The previous meta-analysis by Pal et al. has identified 13 studies that investigated the role of vitamin D administration before and after the diagnosis of COVID-19 symptoms [75]. The finding of the study reflected the significant role of vitamin D that had been administered after diagnosis of COVID-19 on Intensive care unit (ICU) admission and mortality rate while there was no significant beneficial impact on clinical outcomes or prevention of infection for patients who received vitamin D before the diagnosis of COVID-19 [75].

Viruses attach human cells and disrupt the integrity of the junction to facilitate the entrance of the virus, and this action is opposed by the ability of vitamin D to maintain a tight junction and act as a supporter of the physical barrier [79,80,81]. In a recent single-center, retrospective cohort study, it was indicated that low vitamin D levels were linked to a higher risk of severe COVID-19, implying that randomized trials are required to assess whether vitamin D affects COVID-19 severity [82]. Another study found that the majority of critically ill COVID-19 ICU patients with low vitamin C and vitamin D serum levels proved to be co-dependent risk factors for mortality [83].

Vitamin E

Vitamin E is one of the fat-soluble vitamins which is available in meat, cheese, shellfish, grains, and cereals [84]. It has an antioxidant effect besides its ability to modulate immune responses of the host, and also, its deficiency is related to enhanced viral antigenicity and decreased immune responses [84,85,86,87]. Besides, lower levels of vitamin E in COVID-19 subjects could be related to the poor prognosis of the disease through enhanced oxidative stress [88]. A previous study indicated that most COVID-19 patients suffer from micronutrients such as Vitamin D and E; the deficiency of vitamin E was noted in about 7% of patients, while it was near half regarding vitamin D [89].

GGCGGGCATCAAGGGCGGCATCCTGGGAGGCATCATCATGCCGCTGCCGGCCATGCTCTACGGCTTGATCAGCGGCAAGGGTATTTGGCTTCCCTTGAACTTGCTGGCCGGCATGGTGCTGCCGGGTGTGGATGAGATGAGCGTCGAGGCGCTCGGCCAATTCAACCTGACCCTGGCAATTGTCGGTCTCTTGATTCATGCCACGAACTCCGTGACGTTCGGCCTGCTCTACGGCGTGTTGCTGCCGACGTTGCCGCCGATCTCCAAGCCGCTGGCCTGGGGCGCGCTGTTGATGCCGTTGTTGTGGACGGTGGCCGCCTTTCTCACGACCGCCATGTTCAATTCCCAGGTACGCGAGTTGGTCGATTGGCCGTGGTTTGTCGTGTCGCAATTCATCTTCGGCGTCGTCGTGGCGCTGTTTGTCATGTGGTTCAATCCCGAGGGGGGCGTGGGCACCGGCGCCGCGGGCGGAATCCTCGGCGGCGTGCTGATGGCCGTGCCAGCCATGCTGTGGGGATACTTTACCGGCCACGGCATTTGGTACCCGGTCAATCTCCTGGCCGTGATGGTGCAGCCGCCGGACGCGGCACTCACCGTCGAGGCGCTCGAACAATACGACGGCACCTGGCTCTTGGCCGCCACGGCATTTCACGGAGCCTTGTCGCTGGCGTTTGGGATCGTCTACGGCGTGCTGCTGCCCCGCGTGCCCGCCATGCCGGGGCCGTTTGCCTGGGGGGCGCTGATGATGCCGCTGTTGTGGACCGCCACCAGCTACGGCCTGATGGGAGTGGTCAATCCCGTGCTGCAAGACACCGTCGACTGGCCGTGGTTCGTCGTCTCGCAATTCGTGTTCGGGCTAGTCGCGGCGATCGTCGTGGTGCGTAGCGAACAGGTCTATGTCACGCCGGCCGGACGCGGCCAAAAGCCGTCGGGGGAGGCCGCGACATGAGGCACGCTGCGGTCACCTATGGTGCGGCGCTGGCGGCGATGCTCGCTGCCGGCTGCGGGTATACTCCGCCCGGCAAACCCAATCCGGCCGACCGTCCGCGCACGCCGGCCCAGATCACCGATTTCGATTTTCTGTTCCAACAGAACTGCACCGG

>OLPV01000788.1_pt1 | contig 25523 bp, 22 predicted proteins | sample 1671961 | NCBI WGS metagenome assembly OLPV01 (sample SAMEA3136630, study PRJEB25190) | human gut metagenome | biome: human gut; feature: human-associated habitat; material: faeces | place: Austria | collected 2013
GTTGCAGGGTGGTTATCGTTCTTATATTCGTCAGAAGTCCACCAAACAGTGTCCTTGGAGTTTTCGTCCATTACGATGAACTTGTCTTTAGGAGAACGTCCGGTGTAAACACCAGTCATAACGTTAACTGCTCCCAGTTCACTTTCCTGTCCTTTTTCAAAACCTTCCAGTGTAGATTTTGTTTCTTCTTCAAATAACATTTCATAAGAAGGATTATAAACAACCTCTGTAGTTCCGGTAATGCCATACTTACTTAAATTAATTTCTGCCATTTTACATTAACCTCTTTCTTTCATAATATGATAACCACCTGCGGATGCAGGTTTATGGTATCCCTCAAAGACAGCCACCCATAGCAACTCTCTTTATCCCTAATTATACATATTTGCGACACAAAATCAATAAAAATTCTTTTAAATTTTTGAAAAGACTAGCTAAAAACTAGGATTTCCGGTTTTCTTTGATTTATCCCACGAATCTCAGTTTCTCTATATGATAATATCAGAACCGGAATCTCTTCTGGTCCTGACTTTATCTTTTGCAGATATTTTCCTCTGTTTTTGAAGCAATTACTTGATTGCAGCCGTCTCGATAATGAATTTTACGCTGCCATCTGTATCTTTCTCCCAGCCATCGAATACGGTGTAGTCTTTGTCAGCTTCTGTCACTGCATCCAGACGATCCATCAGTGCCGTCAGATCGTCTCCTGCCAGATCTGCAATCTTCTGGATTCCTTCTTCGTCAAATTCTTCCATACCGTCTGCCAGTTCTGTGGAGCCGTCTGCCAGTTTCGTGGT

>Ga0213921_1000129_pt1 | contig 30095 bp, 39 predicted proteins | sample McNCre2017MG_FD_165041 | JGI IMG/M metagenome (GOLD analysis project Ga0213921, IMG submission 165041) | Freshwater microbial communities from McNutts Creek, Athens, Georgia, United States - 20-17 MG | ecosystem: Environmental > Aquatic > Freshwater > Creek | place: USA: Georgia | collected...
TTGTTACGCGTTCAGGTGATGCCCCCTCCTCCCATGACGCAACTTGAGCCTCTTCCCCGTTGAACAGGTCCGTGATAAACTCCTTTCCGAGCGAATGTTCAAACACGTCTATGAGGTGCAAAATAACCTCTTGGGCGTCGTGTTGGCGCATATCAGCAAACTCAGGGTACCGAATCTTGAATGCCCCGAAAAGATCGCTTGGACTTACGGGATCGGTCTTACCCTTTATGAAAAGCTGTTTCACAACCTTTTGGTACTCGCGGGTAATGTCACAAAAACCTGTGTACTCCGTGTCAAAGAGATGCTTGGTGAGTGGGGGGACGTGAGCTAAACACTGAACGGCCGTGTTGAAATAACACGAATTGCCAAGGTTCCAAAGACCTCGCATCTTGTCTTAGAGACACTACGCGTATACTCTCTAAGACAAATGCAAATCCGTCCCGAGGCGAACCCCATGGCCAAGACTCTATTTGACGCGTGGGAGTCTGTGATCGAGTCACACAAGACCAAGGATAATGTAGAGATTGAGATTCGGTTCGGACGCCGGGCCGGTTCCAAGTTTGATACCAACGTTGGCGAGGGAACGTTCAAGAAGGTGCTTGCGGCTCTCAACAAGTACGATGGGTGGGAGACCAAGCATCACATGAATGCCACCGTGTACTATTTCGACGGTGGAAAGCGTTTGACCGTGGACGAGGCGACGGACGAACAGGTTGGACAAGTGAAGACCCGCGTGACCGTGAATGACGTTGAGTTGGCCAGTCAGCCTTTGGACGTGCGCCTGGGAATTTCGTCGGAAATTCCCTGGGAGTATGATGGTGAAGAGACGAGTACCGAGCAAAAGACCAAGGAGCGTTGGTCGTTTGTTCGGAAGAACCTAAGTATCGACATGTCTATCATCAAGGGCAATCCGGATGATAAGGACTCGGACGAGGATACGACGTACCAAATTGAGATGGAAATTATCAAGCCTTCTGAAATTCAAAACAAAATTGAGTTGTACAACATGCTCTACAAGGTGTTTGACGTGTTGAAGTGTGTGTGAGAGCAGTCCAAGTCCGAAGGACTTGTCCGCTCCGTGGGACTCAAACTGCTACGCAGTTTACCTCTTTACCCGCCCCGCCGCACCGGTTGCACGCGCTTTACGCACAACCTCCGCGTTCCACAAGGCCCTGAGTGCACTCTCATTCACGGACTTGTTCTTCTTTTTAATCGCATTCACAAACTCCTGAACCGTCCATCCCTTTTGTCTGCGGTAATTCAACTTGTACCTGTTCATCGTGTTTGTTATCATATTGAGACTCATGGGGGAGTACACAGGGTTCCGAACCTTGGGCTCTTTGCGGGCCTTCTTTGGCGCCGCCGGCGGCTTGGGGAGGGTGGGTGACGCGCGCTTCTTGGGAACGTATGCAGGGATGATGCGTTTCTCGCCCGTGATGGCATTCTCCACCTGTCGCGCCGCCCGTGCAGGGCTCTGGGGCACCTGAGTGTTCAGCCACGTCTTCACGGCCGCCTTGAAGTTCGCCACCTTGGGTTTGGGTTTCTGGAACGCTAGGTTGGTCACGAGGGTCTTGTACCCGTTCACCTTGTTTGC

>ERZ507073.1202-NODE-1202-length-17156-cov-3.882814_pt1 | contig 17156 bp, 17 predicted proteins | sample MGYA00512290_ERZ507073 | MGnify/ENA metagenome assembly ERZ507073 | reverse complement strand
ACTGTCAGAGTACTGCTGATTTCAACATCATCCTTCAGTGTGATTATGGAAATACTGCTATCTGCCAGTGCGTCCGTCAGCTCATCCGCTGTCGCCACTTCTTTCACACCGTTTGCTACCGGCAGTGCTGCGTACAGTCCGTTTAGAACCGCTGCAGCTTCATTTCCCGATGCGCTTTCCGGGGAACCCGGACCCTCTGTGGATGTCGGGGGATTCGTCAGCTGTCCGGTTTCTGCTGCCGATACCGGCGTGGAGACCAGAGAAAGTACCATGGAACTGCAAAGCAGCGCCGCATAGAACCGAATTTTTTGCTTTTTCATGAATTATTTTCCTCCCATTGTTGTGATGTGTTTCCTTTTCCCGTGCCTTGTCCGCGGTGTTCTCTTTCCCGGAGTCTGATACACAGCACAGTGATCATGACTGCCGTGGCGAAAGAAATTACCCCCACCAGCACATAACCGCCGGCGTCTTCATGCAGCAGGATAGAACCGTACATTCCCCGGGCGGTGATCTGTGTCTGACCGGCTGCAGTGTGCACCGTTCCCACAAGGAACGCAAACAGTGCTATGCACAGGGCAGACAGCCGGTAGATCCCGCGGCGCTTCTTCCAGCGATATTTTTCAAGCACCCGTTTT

In vivo studies indicated the beneficial role during viral infections, and its role was expressed by the anti-inflammatory effect and decreasing viral load [90]. However, in contrast to its beneficial effect, other studies have indicated that supplementation of vitamin E might result in harmful or no significant effects during the incidence of infectious disease. Regarding the non-significant effect of vitamin E, a previous study by Medydani et al. showed that the administration of 200 IU of vitamin E per day did not result in a significant effect on included subjects [91]. There are no sufficient studies regarding the use of vitamin E in COVID-19 cases, while some studies linked its deficiency to the increased severity of the disease. Its expected beneficial effect is mainly related to the antioxidant and immunomodulating effect.